• Ouistreham
  • Cherbourg - A maritime town and ferry port with two museums of national importance - the Musée de la Libération and the Cité de la Mer. Cherbourg also serves as a base for exploring the wider Cotentin peninsula and the western D-Day beaches (Omaha and Utah).
  • Fécamp
  • Étretat
  • Honfleur - A 17th-century harbour town with oodles of charm and character; the old port is lined with higgledy-piggledy buildings of comical width and height. Still an active fishing port, Honfleur is a renowned location for seafood restaurants.
  • Trouville
  • Mont Saint-Michel - Perhaps the most recognisable French landmark outside Paris, this real life Minas Tirith is a rocky pinnacle of an island capped with a benedictine monastery and flanked by a steep and winding town.
  • Caen - In contrast to so much of olde worlde Normandy, Caen is a modern city, due to its near complete destruction in 1944, a tragic outcome meticulously recorded by the city's Memorial museum. There are fortunately still some surviving relics of old Caen, including two abbeys and several churches.
  • Bayeux - Pretty cathedral town that serves as a good base for visiting the eastern D-Day beaches (Gold, Juno and Sword). The most well-known attraction in Bayeux itself is the eponymous tapestry which chronicles the Norman invasion of England, culminating in William's victory over Harold in 1066.
  • Lyon-la-Foret
  • Giverny - The country home of the best-known painter of the Impressionist movement, Claude Monet. Visit the gardens which inspired Monet's work, and enjoy the bucolic village surroundings of rural Normandy.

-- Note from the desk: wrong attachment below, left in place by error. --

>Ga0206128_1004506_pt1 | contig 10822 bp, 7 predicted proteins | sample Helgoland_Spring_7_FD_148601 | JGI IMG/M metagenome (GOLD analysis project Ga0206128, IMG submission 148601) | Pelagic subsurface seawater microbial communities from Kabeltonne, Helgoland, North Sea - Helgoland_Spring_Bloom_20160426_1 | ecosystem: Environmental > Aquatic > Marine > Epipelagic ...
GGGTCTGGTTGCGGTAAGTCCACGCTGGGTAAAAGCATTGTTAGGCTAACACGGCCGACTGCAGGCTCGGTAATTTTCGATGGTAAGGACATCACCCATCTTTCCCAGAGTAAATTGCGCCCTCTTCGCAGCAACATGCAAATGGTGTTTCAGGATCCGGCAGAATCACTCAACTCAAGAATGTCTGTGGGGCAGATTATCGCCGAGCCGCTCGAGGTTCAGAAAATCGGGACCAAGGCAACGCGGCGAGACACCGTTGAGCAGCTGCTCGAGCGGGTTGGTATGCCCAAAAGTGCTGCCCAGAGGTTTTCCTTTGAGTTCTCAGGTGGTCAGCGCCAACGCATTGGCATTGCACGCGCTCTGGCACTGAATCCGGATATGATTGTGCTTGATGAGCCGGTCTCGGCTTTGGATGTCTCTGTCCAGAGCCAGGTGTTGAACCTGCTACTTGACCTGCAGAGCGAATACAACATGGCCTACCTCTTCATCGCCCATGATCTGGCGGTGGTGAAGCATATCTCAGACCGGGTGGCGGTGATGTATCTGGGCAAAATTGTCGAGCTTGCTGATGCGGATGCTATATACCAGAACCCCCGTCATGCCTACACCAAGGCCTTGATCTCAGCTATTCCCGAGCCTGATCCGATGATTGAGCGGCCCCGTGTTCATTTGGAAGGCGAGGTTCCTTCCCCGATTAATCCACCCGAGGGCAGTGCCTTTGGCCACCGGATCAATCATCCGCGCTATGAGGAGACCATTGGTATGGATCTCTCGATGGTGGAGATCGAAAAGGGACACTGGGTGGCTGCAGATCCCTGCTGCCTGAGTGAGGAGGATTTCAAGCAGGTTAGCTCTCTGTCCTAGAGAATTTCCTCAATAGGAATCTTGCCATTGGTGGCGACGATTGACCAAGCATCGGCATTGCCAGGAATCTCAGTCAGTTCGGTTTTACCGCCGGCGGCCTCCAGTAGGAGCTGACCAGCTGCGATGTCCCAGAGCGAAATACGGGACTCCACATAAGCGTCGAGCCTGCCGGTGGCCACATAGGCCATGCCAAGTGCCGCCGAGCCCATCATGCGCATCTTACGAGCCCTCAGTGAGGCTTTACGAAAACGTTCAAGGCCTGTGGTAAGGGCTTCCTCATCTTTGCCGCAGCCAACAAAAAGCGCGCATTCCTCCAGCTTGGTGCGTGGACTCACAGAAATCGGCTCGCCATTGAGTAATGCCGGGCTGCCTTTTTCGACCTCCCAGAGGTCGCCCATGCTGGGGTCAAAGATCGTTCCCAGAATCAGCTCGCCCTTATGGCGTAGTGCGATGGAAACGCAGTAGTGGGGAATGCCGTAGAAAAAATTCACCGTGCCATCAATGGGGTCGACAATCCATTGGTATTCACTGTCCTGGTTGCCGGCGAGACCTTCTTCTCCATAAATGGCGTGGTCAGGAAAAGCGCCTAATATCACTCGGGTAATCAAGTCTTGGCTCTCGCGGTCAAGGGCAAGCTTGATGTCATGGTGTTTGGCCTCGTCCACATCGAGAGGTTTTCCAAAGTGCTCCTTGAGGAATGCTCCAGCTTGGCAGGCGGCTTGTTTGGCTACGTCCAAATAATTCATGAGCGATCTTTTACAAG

• Jumièges
  • Les Andelys



Sights and Activities

Mont Saint-Michel

Mont Saint Michel

Mont Saint Michel

© CJTaylor

Mont Saint-Michel is one of the most popular sights in Normandie, or anywhere in France for that matter. Mont Saint-Michel (English: Saint Michael's Mount) is a rocky tidal island and a commune. It is located just off the north coast, at the mouth of the Couesnon River near Avranches. The population of the island is just around 40!


Both the 'ruined fortress' and 'fancy château' varieties are present in Normandy. A notable example of the former is Richard the Lionheart's Château Gaillard in Les Andelys, a seemingly-impregnable fortress commanding an impressive vantage point, but which lasted only a few years before being captured by the Spanish. An example of a castle that provided comfort as well as defence can be seen in the Dukes' Castle at Alençon. There are also some châteaux in the region with no defensive purpose which were built purely to show off their owners' wealth and prestige. Examples include the slightly worn-around-the-edges renaissance Château de Gaillon in the town of the same name, and the 17th century Château de Balleroy near Bayeux, which is now owned by the hot air balloon-obsessed Forbes family, of American business media fame.


Normandy has several named coasts, each with a different character. Furthest east is the iconic Alabaster Coast (Côte d'Albâtre), known for its white chalk cliffs, mirroring similar formations on the south coast of England. Étretat has the most well-known of the cliffs, while Dieppe is more of a beach town with wartime history to boot. The good-looking resorts of the Flowery Coast (Côte Fleurie), including Deauville and Honfleur, are rather posh; this area is popular with second homeowners from Paris, with good reason. Continuing west are the beaches of the lesser-known Mother of Pearl Coast (Côte de Nacre) around Ouistreham, then the infamous D-Day landing beaches (plages du débarquement), which stretch for many miles right up the Cotentin Peninsula. At the top of Cotentin (near Cherbourg) are the lively harbours of Barfleur and Saint-Vaast, along with wild and rugged landscapes around La Hague. The west coast of the peninsula offers a long stretch of sandy beaches that lead south past Granville all the way to Mont Saint-Michel and the Breton border.